What measures do VC’s take to mitigate conflicts of interest between investments?
The best way for a VC to mitigate conflicts between portfolio companies is to avoid investing in direct competitors in the first place! While this can be a bit difficult for seed funds with very large portfolios and limited direct day-to-day involvement, most larger funds are careful to avoid directly competitive investments. The reason for this is simple: why have part of your investment in one company be used for the sole purpose of fighting against part of your investment in another one?
But once the investments have been made, and assuming that (as in 99% of all cases) they are minority investments, the operative approach is the same as the Hippocratic Oath: “First, do no harm”. This means that if two portfolio companies end up competing in the same space, the fund has to be excruciatingly careful about not sharing any confidential info across the two companies, or in any way advising or guiding one of them based on privileged knowledge about the other.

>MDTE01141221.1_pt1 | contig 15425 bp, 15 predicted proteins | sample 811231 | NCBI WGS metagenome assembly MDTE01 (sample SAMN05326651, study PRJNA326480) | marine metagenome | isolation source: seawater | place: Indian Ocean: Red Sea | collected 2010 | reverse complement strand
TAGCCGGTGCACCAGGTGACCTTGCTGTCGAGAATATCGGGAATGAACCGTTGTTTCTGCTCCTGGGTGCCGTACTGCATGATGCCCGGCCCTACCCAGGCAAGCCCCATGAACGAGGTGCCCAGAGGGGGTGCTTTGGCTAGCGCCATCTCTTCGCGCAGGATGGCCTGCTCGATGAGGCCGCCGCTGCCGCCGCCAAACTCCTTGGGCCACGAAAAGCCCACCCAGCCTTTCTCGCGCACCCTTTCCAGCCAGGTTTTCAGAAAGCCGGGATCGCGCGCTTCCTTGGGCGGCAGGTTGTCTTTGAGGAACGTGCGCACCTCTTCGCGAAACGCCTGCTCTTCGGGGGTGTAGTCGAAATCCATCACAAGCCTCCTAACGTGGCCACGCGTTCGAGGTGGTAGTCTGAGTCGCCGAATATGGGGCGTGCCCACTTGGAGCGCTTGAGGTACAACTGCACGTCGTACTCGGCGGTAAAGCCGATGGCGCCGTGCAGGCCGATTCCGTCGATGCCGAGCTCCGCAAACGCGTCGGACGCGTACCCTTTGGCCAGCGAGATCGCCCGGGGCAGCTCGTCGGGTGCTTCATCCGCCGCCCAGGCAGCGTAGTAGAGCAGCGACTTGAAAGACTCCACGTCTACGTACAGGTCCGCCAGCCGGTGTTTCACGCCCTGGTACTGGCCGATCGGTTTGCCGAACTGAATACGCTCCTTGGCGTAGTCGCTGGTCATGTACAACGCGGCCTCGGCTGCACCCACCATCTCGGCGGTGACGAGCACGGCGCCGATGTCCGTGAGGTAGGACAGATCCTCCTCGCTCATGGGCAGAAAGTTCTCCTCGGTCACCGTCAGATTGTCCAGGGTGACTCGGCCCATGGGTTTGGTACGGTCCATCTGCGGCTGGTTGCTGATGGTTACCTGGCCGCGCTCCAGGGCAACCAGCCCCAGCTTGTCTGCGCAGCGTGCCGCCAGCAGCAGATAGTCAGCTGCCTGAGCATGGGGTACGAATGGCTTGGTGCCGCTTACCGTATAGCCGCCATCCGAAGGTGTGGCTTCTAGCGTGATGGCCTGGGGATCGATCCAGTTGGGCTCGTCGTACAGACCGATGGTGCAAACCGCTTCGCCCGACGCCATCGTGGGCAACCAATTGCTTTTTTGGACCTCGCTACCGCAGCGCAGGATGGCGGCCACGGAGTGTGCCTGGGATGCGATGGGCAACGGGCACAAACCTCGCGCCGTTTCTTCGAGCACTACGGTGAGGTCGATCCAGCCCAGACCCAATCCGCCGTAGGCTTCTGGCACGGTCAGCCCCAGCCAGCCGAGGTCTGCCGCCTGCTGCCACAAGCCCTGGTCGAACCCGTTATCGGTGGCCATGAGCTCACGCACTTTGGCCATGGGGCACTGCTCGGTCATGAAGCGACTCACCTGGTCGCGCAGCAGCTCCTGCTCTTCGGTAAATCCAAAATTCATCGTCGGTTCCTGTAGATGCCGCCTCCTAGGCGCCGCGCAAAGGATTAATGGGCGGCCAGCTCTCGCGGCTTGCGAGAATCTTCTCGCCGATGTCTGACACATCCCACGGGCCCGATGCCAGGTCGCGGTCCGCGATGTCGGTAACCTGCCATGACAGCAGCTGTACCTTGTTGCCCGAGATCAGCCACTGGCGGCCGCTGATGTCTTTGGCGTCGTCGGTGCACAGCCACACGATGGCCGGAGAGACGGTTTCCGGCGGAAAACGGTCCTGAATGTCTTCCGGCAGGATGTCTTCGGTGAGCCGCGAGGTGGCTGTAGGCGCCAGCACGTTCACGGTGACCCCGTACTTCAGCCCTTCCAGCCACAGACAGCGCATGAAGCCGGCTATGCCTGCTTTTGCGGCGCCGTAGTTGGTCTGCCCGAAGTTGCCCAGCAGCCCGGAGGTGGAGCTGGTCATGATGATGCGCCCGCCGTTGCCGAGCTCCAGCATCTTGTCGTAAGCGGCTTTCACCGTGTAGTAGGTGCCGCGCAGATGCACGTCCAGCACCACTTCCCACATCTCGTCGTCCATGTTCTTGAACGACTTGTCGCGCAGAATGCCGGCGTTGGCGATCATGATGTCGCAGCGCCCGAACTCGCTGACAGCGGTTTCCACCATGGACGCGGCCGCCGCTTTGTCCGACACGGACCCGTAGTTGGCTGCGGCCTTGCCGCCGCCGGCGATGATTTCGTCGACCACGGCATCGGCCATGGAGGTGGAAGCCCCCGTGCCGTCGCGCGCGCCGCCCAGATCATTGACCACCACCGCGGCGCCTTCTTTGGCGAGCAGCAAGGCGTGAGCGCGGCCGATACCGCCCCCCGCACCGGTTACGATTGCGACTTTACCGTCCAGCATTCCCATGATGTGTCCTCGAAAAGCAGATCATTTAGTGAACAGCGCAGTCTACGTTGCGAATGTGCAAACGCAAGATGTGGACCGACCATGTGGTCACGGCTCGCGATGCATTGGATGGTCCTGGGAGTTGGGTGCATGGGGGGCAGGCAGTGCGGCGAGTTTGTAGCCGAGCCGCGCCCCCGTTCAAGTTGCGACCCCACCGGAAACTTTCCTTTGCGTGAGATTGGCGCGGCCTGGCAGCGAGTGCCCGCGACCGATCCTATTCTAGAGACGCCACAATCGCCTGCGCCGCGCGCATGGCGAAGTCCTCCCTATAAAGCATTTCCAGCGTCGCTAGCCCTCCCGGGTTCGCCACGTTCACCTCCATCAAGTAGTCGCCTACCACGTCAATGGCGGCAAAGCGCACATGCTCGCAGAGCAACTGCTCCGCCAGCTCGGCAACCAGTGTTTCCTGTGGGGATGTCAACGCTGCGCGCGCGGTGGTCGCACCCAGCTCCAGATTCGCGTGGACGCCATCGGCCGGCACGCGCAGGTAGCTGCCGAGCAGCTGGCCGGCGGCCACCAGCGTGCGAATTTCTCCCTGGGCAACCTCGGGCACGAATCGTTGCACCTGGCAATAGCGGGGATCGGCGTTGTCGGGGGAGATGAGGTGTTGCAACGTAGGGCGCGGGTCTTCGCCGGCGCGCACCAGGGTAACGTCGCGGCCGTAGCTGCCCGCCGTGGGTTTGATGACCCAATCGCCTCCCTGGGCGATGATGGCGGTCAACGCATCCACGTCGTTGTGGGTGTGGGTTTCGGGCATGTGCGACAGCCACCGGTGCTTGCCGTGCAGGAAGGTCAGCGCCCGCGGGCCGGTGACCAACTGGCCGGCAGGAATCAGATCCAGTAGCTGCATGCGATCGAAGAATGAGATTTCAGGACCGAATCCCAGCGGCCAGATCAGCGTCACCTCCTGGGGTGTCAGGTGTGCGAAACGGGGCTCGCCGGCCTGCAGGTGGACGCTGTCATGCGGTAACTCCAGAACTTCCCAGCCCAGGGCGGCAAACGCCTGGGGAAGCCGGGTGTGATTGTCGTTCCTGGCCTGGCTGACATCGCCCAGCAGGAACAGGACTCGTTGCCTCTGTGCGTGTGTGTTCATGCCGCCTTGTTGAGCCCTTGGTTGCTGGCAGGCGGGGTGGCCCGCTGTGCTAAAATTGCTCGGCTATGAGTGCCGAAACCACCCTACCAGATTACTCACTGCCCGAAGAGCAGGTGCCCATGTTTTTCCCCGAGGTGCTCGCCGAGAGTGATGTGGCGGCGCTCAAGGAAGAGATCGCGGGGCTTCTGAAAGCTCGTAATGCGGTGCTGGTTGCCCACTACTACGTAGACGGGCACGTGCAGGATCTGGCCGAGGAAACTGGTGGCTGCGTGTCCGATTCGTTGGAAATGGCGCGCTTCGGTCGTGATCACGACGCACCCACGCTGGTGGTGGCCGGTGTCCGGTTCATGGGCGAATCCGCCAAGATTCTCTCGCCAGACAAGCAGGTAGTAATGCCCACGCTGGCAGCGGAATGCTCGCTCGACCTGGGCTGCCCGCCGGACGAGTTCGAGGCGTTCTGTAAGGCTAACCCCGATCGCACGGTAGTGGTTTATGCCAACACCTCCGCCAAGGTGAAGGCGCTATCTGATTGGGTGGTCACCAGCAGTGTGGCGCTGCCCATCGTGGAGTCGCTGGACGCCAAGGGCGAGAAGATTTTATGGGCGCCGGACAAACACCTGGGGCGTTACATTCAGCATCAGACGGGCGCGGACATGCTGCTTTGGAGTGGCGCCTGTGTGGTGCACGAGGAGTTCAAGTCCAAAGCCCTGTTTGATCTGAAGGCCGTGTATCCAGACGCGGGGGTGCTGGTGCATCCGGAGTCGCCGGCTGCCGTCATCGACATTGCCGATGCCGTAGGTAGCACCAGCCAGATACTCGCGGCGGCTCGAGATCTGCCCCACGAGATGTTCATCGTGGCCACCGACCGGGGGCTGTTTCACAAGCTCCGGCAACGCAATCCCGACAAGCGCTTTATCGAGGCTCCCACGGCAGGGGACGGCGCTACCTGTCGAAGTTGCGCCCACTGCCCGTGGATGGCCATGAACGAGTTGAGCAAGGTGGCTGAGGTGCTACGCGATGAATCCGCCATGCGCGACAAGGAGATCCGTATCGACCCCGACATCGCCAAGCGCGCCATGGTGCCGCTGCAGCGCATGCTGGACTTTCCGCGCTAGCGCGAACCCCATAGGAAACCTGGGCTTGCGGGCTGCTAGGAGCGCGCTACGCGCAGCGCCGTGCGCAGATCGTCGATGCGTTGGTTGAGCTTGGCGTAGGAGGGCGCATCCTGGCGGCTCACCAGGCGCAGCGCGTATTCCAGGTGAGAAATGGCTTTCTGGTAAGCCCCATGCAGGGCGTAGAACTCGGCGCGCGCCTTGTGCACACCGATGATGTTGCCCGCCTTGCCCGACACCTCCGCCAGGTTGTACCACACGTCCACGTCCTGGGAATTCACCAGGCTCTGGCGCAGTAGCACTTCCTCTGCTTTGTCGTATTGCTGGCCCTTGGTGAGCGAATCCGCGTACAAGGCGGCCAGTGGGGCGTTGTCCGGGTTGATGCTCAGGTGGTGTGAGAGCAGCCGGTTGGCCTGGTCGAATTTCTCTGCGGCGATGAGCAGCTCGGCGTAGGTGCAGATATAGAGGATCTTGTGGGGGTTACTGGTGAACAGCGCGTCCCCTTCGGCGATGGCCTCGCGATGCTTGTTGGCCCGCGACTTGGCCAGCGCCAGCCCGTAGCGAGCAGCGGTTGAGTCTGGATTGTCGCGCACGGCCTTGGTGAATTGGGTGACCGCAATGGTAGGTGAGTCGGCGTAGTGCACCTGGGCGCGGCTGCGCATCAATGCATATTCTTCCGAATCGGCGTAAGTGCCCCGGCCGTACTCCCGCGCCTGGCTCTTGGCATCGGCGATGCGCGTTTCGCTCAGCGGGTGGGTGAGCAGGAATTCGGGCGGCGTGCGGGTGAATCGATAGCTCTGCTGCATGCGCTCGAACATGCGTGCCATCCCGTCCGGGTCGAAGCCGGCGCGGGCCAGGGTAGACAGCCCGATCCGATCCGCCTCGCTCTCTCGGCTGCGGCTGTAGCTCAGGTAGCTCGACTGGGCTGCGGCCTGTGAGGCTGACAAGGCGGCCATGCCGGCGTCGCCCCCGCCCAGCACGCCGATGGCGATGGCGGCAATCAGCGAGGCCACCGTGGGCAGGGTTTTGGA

Typically, this would be done by having different partners represent the fund on the two different boards, and even recusing themselves from voting or discussions if board level deliberations verge into specifically competitive areas.
In rare cases, one or both companies may ask the VC to serve as a neutral arbitrator, and help them come to a modus vivendi that works for both parties (although if this gets anywhere within the vicinity of market domination, it may verge on ‘restraint of trade’ and be illegal.)
A parallel case is that of Apple and Google, which had extremely close relations and shared board members. This was fine as long as one was making computer hardware and the other was running a search engine, but when the business models started converging, they had no choice but to go their separate ways.
*original post can be found on Quora @ http://www.quora.com/David-S-Rose/answers *
Written by David S. Rose
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